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 Wildlife (Protection) Amendment Bill

Context:

The Lok Sabha passed the Wildlife (Protection), Amendment Bill, with no significant modifications to the version of the Bill presented in the House for discussion.

Relevance:

GS III- Environment and Ecology

Dimensions of the Article:

  1. About Wildlife (Protection) Act, 1972
  2. Wildlife (Protection) Amendment Bill: Key Features

About Wildlife (Protection) Act, 1972

  • WPA provides for the protection of the country’s wild animals, birds and plant species, in order to ensure environmental and ecological security.
  • It provides for state wildlife advisory boards, regulations for hunting wild animals and birds,
  • establishment of sanctuaries and national parks, regulations for trade in wild animals, animal products and trophies, and judicially imposed penalties for violating the Act.
  • The act provides for the protection of wild animals, birds and plants.
  • It provides for protection of hunting rights of the Scheduled Tribes in Andaman and Nicobar Islands.
  • It has provisions for the Convention on International Trade in Endangered Species of Wild Fauna and Flora (CITES).
  • It regulates the trade of wild animals, birds and plants.
  • It has six schedules which give varying degrees of protection.
    • Species listed in Schedule I and part II of Schedule II get absolute protection — offences under these are prescribed the highest penalties.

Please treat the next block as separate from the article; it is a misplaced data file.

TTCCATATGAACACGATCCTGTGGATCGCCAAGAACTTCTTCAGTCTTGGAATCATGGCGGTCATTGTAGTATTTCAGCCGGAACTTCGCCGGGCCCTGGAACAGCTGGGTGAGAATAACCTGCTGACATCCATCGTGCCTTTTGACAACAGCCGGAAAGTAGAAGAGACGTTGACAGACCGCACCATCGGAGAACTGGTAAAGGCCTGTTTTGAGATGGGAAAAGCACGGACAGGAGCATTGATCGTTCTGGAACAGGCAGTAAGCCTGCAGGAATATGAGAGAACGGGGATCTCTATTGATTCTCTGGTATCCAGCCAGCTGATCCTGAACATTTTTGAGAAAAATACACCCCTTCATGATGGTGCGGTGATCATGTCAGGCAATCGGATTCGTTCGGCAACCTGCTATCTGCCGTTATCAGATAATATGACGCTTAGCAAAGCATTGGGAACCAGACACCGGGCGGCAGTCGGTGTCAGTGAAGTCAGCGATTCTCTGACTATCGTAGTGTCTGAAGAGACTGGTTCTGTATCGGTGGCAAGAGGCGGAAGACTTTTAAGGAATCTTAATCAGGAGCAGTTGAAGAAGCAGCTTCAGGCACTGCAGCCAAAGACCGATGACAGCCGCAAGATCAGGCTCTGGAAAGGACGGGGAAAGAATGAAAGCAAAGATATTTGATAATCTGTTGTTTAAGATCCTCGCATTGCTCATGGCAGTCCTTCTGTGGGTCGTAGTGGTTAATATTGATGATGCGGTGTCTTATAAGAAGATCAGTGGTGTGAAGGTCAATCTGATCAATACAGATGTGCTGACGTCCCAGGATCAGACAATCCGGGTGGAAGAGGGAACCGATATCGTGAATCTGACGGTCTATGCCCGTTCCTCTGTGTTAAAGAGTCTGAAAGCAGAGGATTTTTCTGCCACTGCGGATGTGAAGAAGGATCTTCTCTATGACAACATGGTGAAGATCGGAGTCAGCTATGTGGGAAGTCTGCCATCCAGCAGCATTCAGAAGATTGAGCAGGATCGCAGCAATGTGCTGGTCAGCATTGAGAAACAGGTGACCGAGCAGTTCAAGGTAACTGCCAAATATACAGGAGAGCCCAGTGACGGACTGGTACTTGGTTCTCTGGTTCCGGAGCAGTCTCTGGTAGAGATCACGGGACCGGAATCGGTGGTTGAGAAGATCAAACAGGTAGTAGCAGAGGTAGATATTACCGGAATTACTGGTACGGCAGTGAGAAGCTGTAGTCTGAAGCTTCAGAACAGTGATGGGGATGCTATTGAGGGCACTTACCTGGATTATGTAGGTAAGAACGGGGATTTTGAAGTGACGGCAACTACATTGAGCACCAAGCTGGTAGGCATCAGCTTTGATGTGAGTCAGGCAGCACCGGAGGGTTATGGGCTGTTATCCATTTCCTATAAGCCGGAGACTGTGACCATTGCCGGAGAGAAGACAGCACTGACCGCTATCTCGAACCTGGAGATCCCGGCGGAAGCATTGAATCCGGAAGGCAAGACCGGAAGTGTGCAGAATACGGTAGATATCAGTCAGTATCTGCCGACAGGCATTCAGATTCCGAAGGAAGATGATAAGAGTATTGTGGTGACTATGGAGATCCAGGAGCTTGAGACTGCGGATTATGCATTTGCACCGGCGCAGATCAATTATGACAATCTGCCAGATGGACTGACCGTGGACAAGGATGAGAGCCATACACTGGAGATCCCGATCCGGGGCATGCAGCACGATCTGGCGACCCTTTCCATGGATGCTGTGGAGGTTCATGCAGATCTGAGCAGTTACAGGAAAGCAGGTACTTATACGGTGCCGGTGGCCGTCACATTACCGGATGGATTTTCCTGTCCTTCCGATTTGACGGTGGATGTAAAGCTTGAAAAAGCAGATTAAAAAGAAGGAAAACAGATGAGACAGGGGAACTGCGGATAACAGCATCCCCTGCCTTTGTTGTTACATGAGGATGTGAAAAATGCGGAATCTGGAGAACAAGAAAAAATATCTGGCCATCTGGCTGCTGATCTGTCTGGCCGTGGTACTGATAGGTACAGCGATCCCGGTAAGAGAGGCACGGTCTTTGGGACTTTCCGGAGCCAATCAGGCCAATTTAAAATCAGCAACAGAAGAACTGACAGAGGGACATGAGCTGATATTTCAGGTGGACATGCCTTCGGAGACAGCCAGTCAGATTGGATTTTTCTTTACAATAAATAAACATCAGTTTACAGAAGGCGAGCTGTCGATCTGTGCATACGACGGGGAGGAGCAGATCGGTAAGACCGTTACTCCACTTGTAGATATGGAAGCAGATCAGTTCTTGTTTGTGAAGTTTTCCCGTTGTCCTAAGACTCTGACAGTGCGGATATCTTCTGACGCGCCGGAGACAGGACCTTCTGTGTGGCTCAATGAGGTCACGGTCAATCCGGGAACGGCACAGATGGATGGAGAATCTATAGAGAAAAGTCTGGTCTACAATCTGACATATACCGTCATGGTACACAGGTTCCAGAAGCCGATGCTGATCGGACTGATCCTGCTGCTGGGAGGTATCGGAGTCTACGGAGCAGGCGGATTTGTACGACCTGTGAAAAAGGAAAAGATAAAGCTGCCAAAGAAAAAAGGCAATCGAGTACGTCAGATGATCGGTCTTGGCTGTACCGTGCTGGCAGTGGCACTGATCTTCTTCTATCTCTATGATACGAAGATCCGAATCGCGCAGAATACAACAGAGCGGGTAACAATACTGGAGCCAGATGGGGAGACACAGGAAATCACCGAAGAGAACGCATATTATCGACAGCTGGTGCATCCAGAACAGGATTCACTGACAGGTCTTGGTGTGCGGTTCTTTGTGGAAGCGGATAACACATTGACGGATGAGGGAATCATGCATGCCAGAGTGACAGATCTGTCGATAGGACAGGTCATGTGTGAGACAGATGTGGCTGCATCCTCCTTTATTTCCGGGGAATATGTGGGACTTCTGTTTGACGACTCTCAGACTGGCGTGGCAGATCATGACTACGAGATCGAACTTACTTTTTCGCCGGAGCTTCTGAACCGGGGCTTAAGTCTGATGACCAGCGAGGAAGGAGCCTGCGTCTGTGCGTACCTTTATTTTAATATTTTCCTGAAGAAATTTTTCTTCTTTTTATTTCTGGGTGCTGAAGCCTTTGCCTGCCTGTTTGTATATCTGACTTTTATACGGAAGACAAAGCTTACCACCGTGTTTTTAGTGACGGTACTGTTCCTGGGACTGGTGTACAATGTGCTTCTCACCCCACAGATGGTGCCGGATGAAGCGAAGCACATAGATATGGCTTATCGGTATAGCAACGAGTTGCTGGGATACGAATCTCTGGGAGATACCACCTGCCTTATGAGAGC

• Species listed in Schedule III and Schedule IV are also protected, but the penalties are much lower.
    • Schedule V includes the animals which may be hunted.
    • The plants in Schedule VI are prohibited from cultivation and planting
Schedule ISpecies: Endangered species. Penalty: Harsh with imprisonment Hunting: Not allowed. Trade: Prohibited Examples: Tiger, Blackbuck, Himalayan Brown Bear, Brow-Antlered Deer, Blue whale, Common Dolphin, Cheetah, Clouded Leopard, Hornbills, Indian Gazelle, and many others.Schedule II Penalty: Harsh Hunting: Not allowed. Trade: Prohibited Examples: Kohinoor (insect), Assamese Macaque, Bengal Hanuman langur, Large Indian Civet, Indian Fox, Larger Kashmir Flying Squirrel, Kashmir Fox and many others.
Schedule III & IV Species: Not Endangered. Penalty: Less compare to I & II Hunting: Not allowed.   Examples: Hyena, Himalayan rat, porcupine, flying fox, Malabar tree toad, etc.Schedule V Hunting: Allowed. Examples: Mice, Rat, common crow, fruit bats, etc.
Schedule VI Species: Include plants that are forbidden from cultivation Examples: Pitcher plant, Blue Vanda, Red vanda, Kuth, etc. 

Wildlife (Protection) Amendment Bill: Key Features

CITES: 

  • CITES is an international agreement between governments to ensure that international trade in specimens of wild animals and plants does not threaten the survival of the species.  
  • Under CITES, plant and animal specimens are classified into three categories (Appendices) based on the threat to their extinction.  
  • The Convention requires countries to regulate the trade of all listed specimens through permits.  
  • It also seeks to regulate the possession of live animal specimens.  
  • The Bill seeks to implement these provisions of CITES.  

Rationalising schedules: